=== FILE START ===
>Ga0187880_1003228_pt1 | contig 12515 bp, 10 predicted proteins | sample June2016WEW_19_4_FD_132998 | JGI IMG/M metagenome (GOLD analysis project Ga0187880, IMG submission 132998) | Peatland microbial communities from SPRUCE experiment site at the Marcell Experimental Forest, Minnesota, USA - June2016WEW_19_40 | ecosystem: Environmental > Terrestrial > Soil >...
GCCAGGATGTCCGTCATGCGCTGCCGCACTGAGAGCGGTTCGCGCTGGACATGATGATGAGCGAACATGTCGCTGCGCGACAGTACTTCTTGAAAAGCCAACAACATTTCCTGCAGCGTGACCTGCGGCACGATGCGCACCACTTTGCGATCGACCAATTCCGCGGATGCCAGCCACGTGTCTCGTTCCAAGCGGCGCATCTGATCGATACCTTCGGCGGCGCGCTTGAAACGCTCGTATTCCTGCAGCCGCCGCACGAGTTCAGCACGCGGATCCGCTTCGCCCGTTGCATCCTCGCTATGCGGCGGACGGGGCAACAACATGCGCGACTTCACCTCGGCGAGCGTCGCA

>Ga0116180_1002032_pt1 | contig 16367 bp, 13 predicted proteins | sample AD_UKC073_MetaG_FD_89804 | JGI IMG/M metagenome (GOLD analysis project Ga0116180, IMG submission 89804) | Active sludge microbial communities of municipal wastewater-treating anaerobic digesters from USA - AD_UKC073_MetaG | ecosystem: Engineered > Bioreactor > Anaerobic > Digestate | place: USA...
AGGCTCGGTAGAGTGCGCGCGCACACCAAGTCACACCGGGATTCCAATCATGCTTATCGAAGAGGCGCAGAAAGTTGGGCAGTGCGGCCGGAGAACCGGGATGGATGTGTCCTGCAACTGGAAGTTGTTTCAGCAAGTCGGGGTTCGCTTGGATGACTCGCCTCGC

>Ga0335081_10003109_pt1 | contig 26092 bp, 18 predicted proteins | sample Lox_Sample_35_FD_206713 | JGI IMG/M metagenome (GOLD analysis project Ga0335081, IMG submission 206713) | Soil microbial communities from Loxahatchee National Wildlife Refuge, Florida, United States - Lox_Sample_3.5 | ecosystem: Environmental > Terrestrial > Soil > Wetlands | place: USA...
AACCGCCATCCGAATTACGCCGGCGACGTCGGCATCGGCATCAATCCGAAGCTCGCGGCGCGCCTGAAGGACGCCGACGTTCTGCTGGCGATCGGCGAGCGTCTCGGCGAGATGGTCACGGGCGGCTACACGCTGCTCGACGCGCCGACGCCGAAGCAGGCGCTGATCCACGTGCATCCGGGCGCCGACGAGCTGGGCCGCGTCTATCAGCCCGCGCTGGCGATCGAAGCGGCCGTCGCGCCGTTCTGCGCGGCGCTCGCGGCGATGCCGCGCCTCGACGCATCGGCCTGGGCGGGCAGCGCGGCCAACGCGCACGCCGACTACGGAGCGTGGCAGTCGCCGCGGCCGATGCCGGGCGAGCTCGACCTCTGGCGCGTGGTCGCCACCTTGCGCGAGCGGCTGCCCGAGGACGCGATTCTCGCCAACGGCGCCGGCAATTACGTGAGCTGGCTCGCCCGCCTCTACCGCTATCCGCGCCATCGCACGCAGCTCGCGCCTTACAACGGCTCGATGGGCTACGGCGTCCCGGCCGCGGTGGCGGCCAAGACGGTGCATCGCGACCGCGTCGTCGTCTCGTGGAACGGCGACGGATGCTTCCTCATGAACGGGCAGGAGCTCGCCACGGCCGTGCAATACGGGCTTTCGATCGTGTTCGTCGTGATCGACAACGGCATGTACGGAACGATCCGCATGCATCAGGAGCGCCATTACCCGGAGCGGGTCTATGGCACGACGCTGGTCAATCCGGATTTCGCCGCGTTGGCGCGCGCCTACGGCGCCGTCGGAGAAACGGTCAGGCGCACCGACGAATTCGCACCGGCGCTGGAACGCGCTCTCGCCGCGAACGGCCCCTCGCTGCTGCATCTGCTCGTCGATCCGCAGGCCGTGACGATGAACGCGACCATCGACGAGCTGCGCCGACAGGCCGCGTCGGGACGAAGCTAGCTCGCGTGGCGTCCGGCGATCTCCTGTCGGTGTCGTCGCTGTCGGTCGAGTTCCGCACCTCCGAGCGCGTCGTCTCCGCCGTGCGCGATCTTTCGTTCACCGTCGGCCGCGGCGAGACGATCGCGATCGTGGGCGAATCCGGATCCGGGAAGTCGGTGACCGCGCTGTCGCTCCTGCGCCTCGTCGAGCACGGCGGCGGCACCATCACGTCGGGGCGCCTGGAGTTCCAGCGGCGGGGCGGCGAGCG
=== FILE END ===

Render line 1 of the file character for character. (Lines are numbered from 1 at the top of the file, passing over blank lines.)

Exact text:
>Ga0187880_1003228_pt1 | contig 12515 bp, 10 predicted proteins | sample June2016WEW_19_4_FD_132998 | JGI IMG/M metagenome (GOLD analysis project Ga0187880, IMG submission 132998) | Peatland microbial communities from SPRUCE experiment site at the Marcell Experimental Forest, Minnesota, USA - June2016WEW_19_40 | ecosystem: Environmental > Terrestrial > Soil >...